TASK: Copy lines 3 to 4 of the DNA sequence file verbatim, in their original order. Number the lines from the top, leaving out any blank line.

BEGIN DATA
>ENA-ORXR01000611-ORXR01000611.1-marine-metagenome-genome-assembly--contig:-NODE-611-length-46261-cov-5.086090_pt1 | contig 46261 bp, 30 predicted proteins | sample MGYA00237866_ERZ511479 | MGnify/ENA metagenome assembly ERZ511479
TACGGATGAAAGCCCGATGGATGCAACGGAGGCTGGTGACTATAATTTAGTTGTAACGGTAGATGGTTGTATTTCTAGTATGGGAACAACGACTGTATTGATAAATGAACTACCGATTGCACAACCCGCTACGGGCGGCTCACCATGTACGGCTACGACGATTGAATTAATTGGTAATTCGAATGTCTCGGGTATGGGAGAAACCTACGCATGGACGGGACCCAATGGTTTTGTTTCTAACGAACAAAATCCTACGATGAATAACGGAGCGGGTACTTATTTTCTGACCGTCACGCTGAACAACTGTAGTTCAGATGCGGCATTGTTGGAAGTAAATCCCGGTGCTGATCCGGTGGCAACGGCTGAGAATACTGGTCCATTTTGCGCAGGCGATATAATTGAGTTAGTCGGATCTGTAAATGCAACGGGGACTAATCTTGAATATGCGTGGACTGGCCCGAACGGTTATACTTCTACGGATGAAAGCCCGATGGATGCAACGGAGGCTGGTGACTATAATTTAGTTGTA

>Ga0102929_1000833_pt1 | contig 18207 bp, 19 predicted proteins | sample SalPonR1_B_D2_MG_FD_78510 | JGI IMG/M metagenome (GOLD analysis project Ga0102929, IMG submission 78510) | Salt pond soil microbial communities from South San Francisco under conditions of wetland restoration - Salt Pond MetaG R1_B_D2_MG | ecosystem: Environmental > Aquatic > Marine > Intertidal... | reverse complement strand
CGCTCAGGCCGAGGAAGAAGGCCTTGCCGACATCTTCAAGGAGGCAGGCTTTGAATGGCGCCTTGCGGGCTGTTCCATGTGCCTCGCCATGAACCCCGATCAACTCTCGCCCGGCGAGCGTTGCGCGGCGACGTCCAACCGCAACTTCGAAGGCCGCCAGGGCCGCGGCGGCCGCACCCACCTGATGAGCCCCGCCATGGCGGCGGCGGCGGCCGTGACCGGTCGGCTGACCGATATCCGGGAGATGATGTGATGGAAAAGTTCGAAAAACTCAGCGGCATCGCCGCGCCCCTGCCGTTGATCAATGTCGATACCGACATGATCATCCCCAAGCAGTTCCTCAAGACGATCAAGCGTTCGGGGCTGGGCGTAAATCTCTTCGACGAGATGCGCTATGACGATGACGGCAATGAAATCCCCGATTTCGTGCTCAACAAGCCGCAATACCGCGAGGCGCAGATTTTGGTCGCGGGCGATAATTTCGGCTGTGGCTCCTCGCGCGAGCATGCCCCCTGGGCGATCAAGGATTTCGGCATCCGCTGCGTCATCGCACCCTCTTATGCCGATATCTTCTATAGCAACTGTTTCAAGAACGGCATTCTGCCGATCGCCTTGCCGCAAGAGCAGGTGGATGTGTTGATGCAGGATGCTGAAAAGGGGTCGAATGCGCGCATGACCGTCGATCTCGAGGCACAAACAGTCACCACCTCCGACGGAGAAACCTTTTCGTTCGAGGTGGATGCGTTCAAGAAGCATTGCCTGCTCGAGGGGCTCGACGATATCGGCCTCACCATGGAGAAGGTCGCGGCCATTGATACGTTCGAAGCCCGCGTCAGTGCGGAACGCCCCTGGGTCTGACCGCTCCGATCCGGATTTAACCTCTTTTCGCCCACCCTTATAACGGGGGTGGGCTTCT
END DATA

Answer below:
>Ga0102929_1000833_pt1 | contig 18207 bp, 19 predicted proteins | sample SalPonR1_B_D2_MG_FD_78510 | JGI IMG/M metagenome (GOLD analysis project Ga0102929, IMG submission 78510) | Salt pond soil microbial communities from South San Francisco under conditions of wetland restoration - Salt Pond MetaG R1_B_D2_MG | ecosystem: Environmental > Aquatic > Marine > Intertidal... | reverse complement strand
CGCTCAGGCCGAGGAAGAAGGCCTTGCCGACATCTTCAAGGAGGCAGGCTTTGAATGGCGCCTTGCGGGCTGTTCCATGTGCCTCGCCATGAACCCCGATCAACTCTCGCCCGGCGAGCGTTGCGCGGCGACGTCCAACCGCAACTTCGAAGGCCGCCAGGGCCGCGGCGGCCGCACCCACCTGATGAGCCCCGCCATGGCGGCGGCGGCGGCCGTGACCGGTCGGCTGACCGATATCCGGGAGATGATGTGATGGAAAAGTTCGAAAAACTCAGCGGCATCGCCGCGCCCCTGCCGTTGATCAATGTCGATACCGACATGATCATCCCCAAGCAGTTCCTCAAGACGATCAAGCGTTCGGGGCTGGGCGTAAATCTCTTCGACGAGATGCGCTATGACGATGACGGCAATGAAATCCCCGATTTCGTGCTCAACAAGCCGCAATACCGCGAGGCGCAGATTTTGGTCGCGGGCGATAATTTCGGCTGTGGCTCCTCGCGCGAGCATGCCCCCTGGGCGATCAAGGATTTCGGCATCCGCTGCGTCATCGCACCCTCTTATGCCGATATCTTCTATAGCAACTGTTTCAAGAACGGCATTCTGCCGATCGCCTTGCCGCAAGAGCAGGTGGATGTGTTGATGCAGGATGCTGAAAAGGGGTCGAATGCGCGCATGACCGTCGATCTCGAGGCACAAACAGTCACCACCTCCGACGGAGAAACCTTTTCGTTCGAGGTGGATGCGTTCAAGAAGCATTGCCTGCTCGAGGGGCTCGACGATATCGGCCTCACCATGGAGAAGGTCGCGGCCATTGATACGTTCGAAGCCCGCGTCAGTGCGGAACGCCCCTGGGTCTGACCGCTCCGATCCGGATTTAACCTCTTTTCGCCCACCCTTATAACGGGGGTGGGCTTCT